Jeff Presley 10.17.09
Bob, your post sounds marvelous, but unfortunately I don't believe reality is that kind. It would be WONDERFUL if America and its junior partner Canada got their respective acts together and began building things again, but my experience in these things is sadly different. For instance a company where I'm on the board of directors purchased millions of dollars of specialized equipment 5 years ago, all from American companies. This past year EVERY ONE OF THEIR SUPPLIERS WAS GONE!! They had to source 100% of the replacement equipment from China. Now some of this stuff was rather mundane, boilers and pumps, but even THOSE were manufactured in China, the "salesmen" were American, but the production workers were all overseas. Meantime, because it was sourced from the Chinese, there were numerous installation issues and problems with specifications not being followed properly along with delays getting equipment through customs etc.
This company happens to be on the forefront of eco-friendly building materials, right up your alley as discussed in your post. It has been proven time and again that companies who build using this material reduce their energy footprint by at least 30%. However, the writing is on the wall, even the company will one day see itself in foreign hands or simply out of business because it is simply too difficult to manufacture ANYTHING in this country anymore. Unfortunately there are far too many in the T.V. watching audience who see nothing whatsoever wrong with this scenario. :(
James Carson 10.17.09
Professor Banks, you need to get current on the state of the US natgas market and supplies. Natural gas costs one third that of fuel oil (spot month NG v HO contracts) on a per MBtu basis at the present time. The forward curves confirm considerably less than half for the next three years. THAT is why it is now being touted as a transportation fuel. It has nothing to do with lobbying acumen or humbuggery.
Perhaps you could bring yourself up to date by visiting the FERC Market Oversight, State of the Markets for natural gas web page, URL below.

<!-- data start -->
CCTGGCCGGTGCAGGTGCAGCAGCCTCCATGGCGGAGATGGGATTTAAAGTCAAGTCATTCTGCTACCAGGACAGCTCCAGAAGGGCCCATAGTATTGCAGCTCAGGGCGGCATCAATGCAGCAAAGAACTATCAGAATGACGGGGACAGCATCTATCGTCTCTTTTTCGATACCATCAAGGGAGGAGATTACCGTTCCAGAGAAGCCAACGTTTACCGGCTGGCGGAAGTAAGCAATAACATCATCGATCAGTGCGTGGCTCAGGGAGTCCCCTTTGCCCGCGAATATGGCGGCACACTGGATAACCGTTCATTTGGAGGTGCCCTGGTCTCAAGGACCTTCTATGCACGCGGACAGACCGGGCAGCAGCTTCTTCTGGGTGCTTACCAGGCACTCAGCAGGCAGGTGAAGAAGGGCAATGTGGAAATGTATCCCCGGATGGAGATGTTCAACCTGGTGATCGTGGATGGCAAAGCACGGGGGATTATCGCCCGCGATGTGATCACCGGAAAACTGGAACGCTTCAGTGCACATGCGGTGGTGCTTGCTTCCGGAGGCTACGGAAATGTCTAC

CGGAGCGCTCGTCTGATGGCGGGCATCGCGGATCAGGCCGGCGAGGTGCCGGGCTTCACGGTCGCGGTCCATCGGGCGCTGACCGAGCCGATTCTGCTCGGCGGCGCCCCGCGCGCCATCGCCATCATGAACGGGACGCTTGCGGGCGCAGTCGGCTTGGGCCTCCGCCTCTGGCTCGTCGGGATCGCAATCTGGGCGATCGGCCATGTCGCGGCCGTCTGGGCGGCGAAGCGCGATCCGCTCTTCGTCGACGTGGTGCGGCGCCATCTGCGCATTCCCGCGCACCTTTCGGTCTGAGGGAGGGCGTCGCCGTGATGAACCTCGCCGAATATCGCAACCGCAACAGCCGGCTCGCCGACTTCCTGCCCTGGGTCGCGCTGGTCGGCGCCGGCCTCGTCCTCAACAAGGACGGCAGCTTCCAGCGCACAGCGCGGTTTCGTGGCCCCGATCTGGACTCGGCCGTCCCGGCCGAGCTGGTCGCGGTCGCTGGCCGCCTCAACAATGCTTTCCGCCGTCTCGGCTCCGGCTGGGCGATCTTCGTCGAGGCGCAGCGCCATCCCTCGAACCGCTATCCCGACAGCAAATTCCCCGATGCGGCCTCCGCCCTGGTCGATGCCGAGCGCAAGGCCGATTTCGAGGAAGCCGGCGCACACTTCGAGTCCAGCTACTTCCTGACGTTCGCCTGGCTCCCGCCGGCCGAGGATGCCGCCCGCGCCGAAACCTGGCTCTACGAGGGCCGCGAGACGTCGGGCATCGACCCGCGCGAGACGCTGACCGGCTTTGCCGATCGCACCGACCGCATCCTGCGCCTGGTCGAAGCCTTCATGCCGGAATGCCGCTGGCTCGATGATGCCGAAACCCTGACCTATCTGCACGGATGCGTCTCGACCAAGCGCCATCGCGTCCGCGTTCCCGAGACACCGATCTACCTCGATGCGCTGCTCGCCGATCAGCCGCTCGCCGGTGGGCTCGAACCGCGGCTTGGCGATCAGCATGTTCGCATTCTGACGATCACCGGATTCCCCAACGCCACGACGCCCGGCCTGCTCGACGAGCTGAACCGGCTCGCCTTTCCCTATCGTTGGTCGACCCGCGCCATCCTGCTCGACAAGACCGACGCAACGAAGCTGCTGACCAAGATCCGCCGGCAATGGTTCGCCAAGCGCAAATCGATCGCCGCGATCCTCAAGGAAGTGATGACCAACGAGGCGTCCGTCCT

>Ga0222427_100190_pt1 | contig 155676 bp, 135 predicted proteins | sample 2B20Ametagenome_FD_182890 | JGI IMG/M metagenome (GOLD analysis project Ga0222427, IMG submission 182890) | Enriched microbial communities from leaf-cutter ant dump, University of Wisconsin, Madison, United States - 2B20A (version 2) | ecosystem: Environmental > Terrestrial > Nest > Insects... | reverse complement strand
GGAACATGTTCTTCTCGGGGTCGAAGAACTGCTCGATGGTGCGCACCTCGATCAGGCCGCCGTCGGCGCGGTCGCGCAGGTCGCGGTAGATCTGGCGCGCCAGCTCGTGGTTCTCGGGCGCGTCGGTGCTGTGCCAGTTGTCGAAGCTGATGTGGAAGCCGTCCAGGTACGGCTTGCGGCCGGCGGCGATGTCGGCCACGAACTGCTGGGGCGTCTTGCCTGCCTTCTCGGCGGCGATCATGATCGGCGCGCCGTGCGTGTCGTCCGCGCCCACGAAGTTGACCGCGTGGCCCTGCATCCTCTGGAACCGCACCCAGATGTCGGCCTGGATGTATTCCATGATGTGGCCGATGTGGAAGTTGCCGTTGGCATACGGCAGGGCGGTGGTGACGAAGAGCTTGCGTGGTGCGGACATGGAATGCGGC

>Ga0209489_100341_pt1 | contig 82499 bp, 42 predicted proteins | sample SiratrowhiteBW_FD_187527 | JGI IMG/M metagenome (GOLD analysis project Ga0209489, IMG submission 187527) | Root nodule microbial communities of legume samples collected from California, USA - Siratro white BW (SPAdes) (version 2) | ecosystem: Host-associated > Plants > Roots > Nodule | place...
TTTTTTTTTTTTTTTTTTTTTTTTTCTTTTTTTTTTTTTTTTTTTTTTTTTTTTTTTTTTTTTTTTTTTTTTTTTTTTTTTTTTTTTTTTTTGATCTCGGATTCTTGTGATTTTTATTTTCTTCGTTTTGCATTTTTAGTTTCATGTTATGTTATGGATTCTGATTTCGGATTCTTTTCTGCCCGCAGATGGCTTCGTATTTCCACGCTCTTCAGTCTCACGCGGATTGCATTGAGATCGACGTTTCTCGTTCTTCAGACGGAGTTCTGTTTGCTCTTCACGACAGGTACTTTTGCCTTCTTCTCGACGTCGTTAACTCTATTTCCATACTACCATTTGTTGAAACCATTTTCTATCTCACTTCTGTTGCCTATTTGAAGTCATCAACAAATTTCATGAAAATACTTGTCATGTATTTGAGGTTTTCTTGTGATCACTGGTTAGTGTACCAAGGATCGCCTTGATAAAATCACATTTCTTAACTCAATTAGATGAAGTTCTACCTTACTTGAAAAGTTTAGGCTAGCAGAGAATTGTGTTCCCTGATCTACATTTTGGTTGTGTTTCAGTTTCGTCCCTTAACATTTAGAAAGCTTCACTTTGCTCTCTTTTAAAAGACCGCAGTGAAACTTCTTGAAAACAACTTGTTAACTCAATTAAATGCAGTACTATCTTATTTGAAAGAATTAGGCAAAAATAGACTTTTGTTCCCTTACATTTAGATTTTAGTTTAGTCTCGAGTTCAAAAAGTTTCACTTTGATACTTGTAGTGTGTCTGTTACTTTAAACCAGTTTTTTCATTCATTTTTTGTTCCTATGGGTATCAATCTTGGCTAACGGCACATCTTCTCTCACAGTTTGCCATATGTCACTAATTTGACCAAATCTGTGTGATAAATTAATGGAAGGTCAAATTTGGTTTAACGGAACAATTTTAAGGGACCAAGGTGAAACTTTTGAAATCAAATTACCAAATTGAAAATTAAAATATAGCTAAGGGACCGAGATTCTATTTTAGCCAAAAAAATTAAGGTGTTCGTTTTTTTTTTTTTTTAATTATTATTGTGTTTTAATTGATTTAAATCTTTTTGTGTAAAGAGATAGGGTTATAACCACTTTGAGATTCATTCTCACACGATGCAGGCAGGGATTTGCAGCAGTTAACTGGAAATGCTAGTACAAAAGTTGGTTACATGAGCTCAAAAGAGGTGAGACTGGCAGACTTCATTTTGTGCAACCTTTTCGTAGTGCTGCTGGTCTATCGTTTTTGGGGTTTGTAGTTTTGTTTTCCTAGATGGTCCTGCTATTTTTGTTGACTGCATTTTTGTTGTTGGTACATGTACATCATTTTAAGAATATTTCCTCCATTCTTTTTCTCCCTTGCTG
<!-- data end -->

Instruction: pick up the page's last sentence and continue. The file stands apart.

The 'Estimated Recoverable NG for Select Shale Basins (TCF)' map is particularly illuminating. The estimates have more than tripled from 2006 to 2008 from 215 TCF to 742 TCF. Current annual consumption is less than 25 TCF. That is a LOT of gas.
Well James, you are correct when you say that something is very odd with oil and gas. Those BTU prices don't look right, although as a short term disequilibrium I wouldn't worry too much.
But in the long run some changes have got to take place, and I see the gas price rising.
Anyway, that is small beer compared to what Jeff is talking about. I mean, what the hell is going on here. The problems that we are facing now are due to the stupidity, ignarance and decadence of the governments of Clinton and George W., however I happen to be certain that it is possible to turn things around. This assumes, as Jeff points out, that the TV audience wants things turned around, and that isn't at all certain.
James Carson 10.19.09
Professor Banks, those markets have been in "disequilibrium" since April 2006 when the price of fuel oil reached 2x natgas on a per MBtu basis. Since then, three years, it has (almost) never fallen below 1.5x and reached over 4x briefly. The markets will not return to "equilibrium" until consumption rises. Natgas is cheap and plentiful. We should be aware of that and use that.
As to Jeff's concerns, when the American public realize the cost of the bill of goods they have been sold, there will be serious hell to pay.
Bob Amorosi 10.19.09
I have to agree with you it is very sobering to have witnessed the nightmare of untold numbers of our lost businesses to the far east over the past many years, for old or new industries in both the US and in Canada. It is no wonder it is so difficult now to attract investors for anyone with bright ideas for new manufacturing ventures (I could tell a story of my own on this topic).
I wish I had an answer to keep them here. Perhaps the only hope for future plants to stay here or new ones to set up shop is for our governments at all levels to provide massive tax breaks or other financial incentives like handouts. I can't think of any other ways because firstly workers in the US and Canada would never agree to the miniscule wages necessary to compete, and secondly our companies will never be allowed to pollute the environment here to the degrees they get away with over there.
Jim Beyer 10.19.09
Perhaps a bit off topic, but the only fair way to hold jobs in this country is to enforce tariffs on goods not produced under the same conditions (OSHA, EPA) that are imposed in this country. The same would go for carbon tax or whatever they decide to do in that regard.
Of course, the PRACTICAL implementation of such a strategy is suspect given that China is holding so much of our debt. On the other hand, if we shut-off the goods importing completely, China population might very well revolt over the failed economic promises given to them by their centralized gov't (in exchange for less political protest). So it's possible the U.S. and China have a MADE (Mutual Assured Destruction (Economic) ) situation in place. Cool heads might be able to negotiate a compromise path.
Ferdinand E. Banks 10.20.09